Johnson & Johnson recently announced it will split its drug and medical devices business from its consumer products segment. The separation reaffirms the growth potential of consumer products. Despite high inflation rates on raw materials, JNJ has products that consumers cannot forego or substitute.
J&J has consumer products across multiple segments, including skincare, beauty, self-care, and essential health. Its brands include Band-aid, Listerine, Tylenol, and Motrin. Based on a sum-of-the-parts measure, J&J stock is worth more as two split companies. When Pfizer spun off Upjohn with Mylan to create Viatris (NASDAQ:VTRS), the stock eventually rose.
In the third quarter, J&J posted sales growing by 10.7% to $23.3 billion. It increased its full-year 2021 guidance. It expects revenue of up to $93.3 billion. Earnings per share will be in the range of $9.77 to $9.82.
J&J’s Covid-19 vaccine revenue may slow. The product faces growing competition. Since most people in the developed world received full vaccination, demand for Covid-19 vaccines will fall in the year ahead.
Lockheed Martin (LMT)
In the defensive aerospace market, inflation will have almost no impact on customer demand. In the third quarter, Lockheed earned $6.93 a share (non-GAAP). Revenue fell by 2.8% Y/Y to $16.03 billion.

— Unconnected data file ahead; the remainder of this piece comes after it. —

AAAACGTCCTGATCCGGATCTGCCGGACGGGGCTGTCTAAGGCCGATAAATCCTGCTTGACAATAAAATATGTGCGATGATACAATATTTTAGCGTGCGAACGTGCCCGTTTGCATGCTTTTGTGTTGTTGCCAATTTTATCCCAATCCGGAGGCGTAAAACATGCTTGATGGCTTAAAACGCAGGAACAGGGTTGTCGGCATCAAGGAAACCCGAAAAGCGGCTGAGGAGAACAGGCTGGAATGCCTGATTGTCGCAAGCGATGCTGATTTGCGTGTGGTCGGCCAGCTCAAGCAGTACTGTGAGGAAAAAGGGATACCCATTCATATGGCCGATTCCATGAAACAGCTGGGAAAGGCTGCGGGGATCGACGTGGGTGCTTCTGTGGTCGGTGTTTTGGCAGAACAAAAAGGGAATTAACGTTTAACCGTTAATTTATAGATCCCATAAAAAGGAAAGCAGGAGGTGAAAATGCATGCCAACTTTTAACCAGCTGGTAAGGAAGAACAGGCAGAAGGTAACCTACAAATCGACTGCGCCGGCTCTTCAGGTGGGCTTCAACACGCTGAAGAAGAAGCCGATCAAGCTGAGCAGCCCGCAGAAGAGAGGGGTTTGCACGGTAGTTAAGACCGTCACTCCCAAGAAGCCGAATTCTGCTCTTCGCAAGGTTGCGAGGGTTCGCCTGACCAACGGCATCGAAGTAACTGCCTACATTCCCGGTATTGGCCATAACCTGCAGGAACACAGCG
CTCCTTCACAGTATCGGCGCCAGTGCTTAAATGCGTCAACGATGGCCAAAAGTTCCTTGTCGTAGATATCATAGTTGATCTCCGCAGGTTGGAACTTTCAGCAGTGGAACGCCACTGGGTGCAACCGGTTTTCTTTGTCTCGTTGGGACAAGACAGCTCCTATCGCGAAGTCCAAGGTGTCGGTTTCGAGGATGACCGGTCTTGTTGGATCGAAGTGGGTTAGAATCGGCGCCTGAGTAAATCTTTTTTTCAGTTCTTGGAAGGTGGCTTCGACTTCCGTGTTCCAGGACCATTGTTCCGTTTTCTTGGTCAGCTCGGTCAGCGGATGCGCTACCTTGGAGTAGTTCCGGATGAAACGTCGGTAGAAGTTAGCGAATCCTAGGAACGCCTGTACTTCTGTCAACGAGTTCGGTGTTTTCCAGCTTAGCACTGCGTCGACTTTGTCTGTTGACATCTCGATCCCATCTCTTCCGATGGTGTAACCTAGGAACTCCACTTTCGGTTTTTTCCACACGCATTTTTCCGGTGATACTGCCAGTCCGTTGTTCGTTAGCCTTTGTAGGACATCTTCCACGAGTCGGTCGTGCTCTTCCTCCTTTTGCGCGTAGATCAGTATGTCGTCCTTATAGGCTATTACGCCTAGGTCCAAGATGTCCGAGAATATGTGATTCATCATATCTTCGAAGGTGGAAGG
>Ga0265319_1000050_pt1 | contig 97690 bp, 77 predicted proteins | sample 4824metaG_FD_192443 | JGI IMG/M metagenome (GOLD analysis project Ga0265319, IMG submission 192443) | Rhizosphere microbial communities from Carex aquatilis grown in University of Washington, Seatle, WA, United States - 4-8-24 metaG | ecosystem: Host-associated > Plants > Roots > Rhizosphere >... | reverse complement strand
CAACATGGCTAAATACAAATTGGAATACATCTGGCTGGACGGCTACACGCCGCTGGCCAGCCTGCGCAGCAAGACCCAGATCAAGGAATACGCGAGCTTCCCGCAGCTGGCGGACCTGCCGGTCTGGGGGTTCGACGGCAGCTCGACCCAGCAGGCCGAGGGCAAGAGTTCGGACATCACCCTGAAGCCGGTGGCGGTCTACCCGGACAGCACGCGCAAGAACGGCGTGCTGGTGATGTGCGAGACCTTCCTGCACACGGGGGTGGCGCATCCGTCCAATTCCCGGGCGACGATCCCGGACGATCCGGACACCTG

LMT stock fell after the Q3 report. Investors did not expect it would issue a net sales guidance of $67 billion. This is below the prior guidance of $67.3 billion to $68.7 billion. The light outlook may prove temporary. Tensions among big countries are mounting. For example, Tensions with China and Russia will lead to the growing demand for Lockheed’s products. Furthermore, the space business is booming.
Chief Financial Officer John Mollard said that in 2022, the Space segment will face mid-single-digit declines. Still, it has good technologies in the Space Travel market. It will acceleration digital technology solutions in its space products. This will allow Lockheed to offer a more effective national defense at efficient costs.
On Wall Street, most analysts are on the sidelines with a “hold” rating. The average price target is around $382.00, according to data collected by TipRanks.